The U.S. government must complete work on several specific foreign arms sales requests to demonstrate its efforts to accelerate the pace and predictability of the export process, the Pentagon's chief weapons buyer said.
"We have taken a number of steps to improve the rate, speed, pace and predictability of our export control processes. They are still cumbersome," U.S. Defense Undersecretary Frank Kendall said.
Kendall said U.S. weapons remained in high demand, but many other countries were rapidly developing and expanding their weapons capabilities. U.S. policy-related delays in approving U.S. arms sales were a growing concern in some areas, such as drones, he said.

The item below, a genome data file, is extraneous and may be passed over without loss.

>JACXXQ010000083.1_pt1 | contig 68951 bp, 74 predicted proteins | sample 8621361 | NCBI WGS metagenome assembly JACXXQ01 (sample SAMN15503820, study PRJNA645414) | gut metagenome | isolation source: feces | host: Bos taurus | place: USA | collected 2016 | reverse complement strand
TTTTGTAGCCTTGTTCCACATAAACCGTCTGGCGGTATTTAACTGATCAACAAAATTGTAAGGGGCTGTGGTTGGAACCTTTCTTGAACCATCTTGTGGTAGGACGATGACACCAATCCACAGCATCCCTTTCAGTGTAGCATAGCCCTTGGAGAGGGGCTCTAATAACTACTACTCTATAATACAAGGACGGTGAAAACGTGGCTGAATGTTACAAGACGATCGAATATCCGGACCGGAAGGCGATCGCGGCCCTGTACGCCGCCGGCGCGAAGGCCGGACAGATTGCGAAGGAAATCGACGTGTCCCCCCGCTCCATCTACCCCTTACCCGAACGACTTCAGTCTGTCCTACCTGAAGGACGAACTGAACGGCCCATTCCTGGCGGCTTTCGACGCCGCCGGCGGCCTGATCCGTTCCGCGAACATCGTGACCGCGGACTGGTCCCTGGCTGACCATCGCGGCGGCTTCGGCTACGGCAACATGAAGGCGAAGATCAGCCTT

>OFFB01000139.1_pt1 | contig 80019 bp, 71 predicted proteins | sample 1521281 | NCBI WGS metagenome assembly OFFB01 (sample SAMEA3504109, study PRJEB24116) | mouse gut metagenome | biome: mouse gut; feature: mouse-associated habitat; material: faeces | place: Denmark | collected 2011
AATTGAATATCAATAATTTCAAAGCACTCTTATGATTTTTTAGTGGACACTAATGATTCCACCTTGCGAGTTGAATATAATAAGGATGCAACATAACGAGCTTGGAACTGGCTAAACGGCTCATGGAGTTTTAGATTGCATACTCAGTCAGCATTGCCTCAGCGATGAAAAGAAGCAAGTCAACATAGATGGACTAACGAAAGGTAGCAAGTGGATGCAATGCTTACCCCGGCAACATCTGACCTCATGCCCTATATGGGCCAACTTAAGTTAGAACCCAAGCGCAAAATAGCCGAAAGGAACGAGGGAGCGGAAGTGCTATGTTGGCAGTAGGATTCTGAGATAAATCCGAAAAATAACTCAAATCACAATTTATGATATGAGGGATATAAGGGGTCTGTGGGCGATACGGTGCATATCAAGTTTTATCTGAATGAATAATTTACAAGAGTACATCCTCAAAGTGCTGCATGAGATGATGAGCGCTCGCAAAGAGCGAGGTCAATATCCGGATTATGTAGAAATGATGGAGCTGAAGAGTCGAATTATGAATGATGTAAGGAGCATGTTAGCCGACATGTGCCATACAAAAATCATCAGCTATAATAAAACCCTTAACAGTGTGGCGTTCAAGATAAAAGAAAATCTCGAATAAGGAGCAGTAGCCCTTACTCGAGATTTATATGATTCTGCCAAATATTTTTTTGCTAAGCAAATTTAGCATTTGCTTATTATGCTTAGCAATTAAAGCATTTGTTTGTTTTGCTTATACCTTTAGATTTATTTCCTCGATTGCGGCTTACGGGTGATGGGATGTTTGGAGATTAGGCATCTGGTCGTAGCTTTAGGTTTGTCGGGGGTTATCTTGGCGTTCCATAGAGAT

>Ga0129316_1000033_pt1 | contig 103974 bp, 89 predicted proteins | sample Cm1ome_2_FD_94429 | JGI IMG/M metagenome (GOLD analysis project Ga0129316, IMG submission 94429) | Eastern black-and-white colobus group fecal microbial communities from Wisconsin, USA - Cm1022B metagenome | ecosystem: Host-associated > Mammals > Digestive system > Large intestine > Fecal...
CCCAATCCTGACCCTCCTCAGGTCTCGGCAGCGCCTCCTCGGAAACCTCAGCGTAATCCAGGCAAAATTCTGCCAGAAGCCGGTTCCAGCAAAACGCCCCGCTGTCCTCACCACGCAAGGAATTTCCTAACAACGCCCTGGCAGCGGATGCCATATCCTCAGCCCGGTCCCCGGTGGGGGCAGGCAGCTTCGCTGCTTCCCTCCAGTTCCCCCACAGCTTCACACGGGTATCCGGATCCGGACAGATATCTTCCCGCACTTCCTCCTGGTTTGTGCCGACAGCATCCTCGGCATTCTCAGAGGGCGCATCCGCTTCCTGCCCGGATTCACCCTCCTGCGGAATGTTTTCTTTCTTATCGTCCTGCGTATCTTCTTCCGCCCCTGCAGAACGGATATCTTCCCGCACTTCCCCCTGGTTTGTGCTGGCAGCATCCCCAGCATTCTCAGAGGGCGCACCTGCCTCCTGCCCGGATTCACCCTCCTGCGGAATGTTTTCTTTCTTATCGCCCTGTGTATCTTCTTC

"At this point, I think the advantages the U.S. has are still pretty strong. I‘m not sure if they’ll remain that way," he told reporters at the Farnborough International Airshow.
"With some systems, unmanned aircraft for example, policy matters start to affect the process, including the length of that process," he said. "We've made some progress there, but we still need to move some specific deals through to show that that’s real."
Kendall declined to comment specifically on fighter jet sales to Kuwait, Qatar and Bahrain that have stalled in the approval process, triggering growing frustration among those countries, and said those deals remained "under consideration."
U.S. military and industry officials have become increasingly vocal about the need to improve the arms sales process given years-long delays in the multibillion-dollar fighter sales to the Middle East.
Heidi Grant, deputy undersecretary of the U.S. Air Force, weighed in on Sunday, citing growing frustration among the key U.S. allies in the Gulf about delays in the process.